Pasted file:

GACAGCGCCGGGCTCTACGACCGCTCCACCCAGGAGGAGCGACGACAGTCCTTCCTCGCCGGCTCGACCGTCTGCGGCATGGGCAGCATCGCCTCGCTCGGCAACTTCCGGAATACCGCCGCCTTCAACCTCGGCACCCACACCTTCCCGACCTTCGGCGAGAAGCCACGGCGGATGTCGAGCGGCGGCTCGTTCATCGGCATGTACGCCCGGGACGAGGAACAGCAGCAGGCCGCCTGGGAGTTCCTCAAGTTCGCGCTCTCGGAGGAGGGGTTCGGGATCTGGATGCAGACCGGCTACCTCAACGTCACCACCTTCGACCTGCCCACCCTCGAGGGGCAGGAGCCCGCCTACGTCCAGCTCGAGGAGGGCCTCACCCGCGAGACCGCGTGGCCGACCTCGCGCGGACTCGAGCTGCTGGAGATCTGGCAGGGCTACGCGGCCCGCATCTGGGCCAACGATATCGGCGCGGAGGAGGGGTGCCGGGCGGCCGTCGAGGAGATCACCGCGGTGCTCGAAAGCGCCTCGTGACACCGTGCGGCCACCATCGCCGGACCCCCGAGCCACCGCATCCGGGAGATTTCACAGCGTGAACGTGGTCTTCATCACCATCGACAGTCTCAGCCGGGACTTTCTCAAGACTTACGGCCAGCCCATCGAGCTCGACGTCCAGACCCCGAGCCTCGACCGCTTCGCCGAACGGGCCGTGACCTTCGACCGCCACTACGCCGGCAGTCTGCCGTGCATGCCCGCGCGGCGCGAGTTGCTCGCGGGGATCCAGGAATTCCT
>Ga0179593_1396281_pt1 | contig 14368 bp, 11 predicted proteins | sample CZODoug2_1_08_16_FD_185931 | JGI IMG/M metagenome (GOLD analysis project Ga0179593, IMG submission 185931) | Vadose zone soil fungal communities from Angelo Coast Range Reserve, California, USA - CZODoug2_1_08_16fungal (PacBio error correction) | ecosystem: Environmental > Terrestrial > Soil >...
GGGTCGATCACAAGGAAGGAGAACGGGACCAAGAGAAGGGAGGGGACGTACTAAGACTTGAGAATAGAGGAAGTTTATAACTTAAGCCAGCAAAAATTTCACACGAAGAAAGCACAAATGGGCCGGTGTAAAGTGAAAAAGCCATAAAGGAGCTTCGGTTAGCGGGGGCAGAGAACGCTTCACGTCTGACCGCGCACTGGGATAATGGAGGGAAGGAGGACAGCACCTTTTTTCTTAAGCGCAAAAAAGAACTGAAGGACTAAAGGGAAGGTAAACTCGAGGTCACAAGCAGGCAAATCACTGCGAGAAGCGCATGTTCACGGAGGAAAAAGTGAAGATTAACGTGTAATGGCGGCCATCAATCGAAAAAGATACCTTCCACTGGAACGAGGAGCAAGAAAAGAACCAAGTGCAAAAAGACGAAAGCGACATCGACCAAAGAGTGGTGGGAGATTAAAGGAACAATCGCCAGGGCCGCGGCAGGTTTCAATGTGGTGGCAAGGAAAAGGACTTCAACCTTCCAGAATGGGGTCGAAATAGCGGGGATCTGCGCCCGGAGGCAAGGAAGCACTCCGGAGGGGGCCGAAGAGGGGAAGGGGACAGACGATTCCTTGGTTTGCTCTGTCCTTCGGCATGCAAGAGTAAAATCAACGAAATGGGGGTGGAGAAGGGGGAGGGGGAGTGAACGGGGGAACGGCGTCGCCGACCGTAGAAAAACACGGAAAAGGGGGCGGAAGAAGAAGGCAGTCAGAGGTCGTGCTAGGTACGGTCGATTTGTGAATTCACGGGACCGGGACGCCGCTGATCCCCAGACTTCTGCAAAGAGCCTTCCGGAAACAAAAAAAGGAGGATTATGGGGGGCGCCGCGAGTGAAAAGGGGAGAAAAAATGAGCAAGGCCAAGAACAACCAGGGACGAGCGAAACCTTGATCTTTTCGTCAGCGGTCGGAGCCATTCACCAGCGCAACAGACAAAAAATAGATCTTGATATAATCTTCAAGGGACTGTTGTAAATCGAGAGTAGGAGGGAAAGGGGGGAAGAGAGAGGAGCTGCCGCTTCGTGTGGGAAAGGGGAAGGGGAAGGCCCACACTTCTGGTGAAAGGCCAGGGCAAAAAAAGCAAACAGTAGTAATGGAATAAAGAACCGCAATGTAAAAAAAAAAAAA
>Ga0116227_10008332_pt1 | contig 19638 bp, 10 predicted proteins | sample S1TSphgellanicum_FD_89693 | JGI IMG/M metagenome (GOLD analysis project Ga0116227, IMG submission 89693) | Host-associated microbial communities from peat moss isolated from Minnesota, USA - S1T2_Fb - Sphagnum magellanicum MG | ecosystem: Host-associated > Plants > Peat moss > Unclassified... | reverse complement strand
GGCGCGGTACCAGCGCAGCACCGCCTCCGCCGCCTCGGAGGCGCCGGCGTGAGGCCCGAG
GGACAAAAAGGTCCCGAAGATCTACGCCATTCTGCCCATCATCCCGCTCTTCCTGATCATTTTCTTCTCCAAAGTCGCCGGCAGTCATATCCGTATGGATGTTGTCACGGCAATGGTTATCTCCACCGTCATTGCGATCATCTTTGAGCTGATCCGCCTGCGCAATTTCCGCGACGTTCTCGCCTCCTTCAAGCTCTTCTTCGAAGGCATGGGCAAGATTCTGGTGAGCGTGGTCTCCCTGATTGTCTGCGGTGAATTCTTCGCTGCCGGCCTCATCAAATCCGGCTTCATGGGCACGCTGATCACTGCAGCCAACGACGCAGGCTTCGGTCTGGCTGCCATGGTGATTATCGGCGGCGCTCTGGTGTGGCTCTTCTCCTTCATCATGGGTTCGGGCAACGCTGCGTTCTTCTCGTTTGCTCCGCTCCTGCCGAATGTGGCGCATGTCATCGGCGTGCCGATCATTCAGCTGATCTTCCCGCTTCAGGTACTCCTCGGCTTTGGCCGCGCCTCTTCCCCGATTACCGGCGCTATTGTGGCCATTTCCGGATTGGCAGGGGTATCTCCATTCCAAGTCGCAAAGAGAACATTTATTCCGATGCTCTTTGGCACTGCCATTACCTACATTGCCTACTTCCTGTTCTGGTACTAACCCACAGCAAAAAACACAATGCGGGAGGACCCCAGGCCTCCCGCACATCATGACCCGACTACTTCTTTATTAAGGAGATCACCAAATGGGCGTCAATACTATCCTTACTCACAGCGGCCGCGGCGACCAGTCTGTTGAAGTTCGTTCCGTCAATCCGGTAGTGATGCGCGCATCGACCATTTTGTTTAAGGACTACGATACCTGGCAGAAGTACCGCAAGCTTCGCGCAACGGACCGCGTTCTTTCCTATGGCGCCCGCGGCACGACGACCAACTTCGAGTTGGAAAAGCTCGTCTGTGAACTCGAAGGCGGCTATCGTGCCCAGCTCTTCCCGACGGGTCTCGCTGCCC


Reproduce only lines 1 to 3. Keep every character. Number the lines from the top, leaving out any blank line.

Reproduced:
GACAGCGCCGGGCTCTACGACCGCTCCACCCAGGAGGAGCGACGACAGTCCTTCCTCGCCGGCTCGACCGTCTGCGGCATGGGCAGCATCGCCTCGCTCGGCAACTTCCGGAATACCGCCGCCTTCAACCTCGGCACCCACACCTTCCCGACCTTCGGCGAGAAGCCACGGCGGATGTCGAGCGGCGGCTCGTTCATCGGCATGTACGCCCGGGACGAGGAACAGCAGCAGGCCGCCTGGGAGTTCCTCAAGTTCGCGCTCTCGGAGGAGGGGTTCGGGATCTGGATGCAGACCGGCTACCTCAACGTCACCACCTTCGACCTGCCCACCCTCGAGGGGCAGGAGCCCGCCTACGTCCAGCTCGAGGAGGGCCTCACCCGCGAGACCGCGTGGCCGACCTCGCGCGGACTCGAGCTGCTGGAGATCTGGCAGGGCTACGCGGCCCGCATCTGGGCCAACGATATCGGCGCGGAGGAGGGGTGCCGGGCGGCCGTCGAGGAGATCACCGCGGTGCTCGAAAGCGCCTCGTGACACCGTGCGGCCACCATCGCCGGACCCCCGAGCCACCGCATCCGGGAGATTTCACAGCGTGAACGTGGTCTTCATCACCATCGACAGTCTCAGCCGGGACTTTCTCAAGACTTACGGCCAGCCCATCGAGCTCGACGTCCAGACCCCGAGCCTCGACCGCTTCGCCGAACGGGCCGTGACCTTCGACCGCCACTACGCCGGCAGTCTGCCGTGCATGCCCGCGCGGCGCGAGTTGCTCGCGGGGATCCAGGAATTCCT
>Ga0179593_1396281_pt1 | contig 14368 bp, 11 predicted proteins | sample CZODoug2_1_08_16_FD_185931 | JGI IMG/M metagenome (GOLD analysis project Ga0179593, IMG submission 185931) | Vadose zone soil fungal communities from Angelo Coast Range Reserve, California, USA - CZODoug2_1_08_16fungal (PacBio error correction) | ecosystem: Environmental > Terrestrial > Soil >...
GGGTCGATCACAAGGAAGGAGAACGGGACCAAGAGAAGGGAGGGGACGTACTAAGACTTGAGAATAGAGGAAGTTTATAACTTAAGCCAGCAAAAATTTCACACGAAGAAAGCACAAATGGGCCGGTGTAAAGTGAAAAAGCCATAAAGGAGCTTCGGTTAGCGGGGGCAGAGAACGCTTCACGTCTGACCGCGCACTGGGATAATGGAGGGAAGGAGGACAGCACCTTTTTTCTTAAGCGCAAAAAAGAACTGAAGGACTAAAGGGAAGGTAAACTCGAGGTCACAAGCAGGCAAATCACTGCGAGAAGCGCATGTTCACGGAGGAAAAAGTGAAGATTAACGTGTAATGGCGGCCATCAATCGAAAAAGATACCTTCCACTGGAACGAGGAGCAAGAAAAGAACCAAGTGCAAAAAGACGAAAGCGACATCGACCAAAGAGTGGTGGGAGATTAAAGGAACAATCGCCAGGGCCGCGGCAGGTTTCAATGTGGTGGCAAGGAAAAGGACTTCAACCTTCCAGAATGGGGTCGAAATAGCGGGGATCTGCGCCCGGAGGCAAGGAAGCACTCCGGAGGGGGCCGAAGAGGGGAAGGGGACAGACGATTCCTTGGTTTGCTCTGTCCTTCGGCATGCAAGAGTAAAATCAACGAAATGGGGGTGGAGAAGGGGGAGGGGGAGTGAACGGGGGAACGGCGTCGCCGACCGTAGAAAAACACGGAAAAGGGGGCGGAAGAAGAAGGCAGTCAGAGGTCGTGCTAGGTACGGTCGATTTGTGAATTCACGGGACCGGGACGCCGCTGATCCCCAGACTTCTGCAAAGAGCCTTCCGGAAACAAAAAAAGGAGGATTATGGGGGGCGCCGCGAGTGAAAAGGGGAGAAAAAATGAGCAAGGCCAAGAACAACCAGGGACGAGCGAAACCTTGATCTTTTCGTCAGCGGTCGGAGCCATTCACCAGCGCAACAGACAAAAAATAGATCTTGATATAATCTTCAAGGGACTGTTGTAAATCGAGAGTAGGAGGGAAAGGGGGGAAGAGAGAGGAGCTGCCGCTTCGTGTGGGAAAGGGGAAGGGGAAGGCCCACACTTCTGGTGAAAGGCCAGGGCAAAAAAAGCAAACAGTAGTAATGGAATAAAGAACCGCAATGTAAAAAAAAAAAAA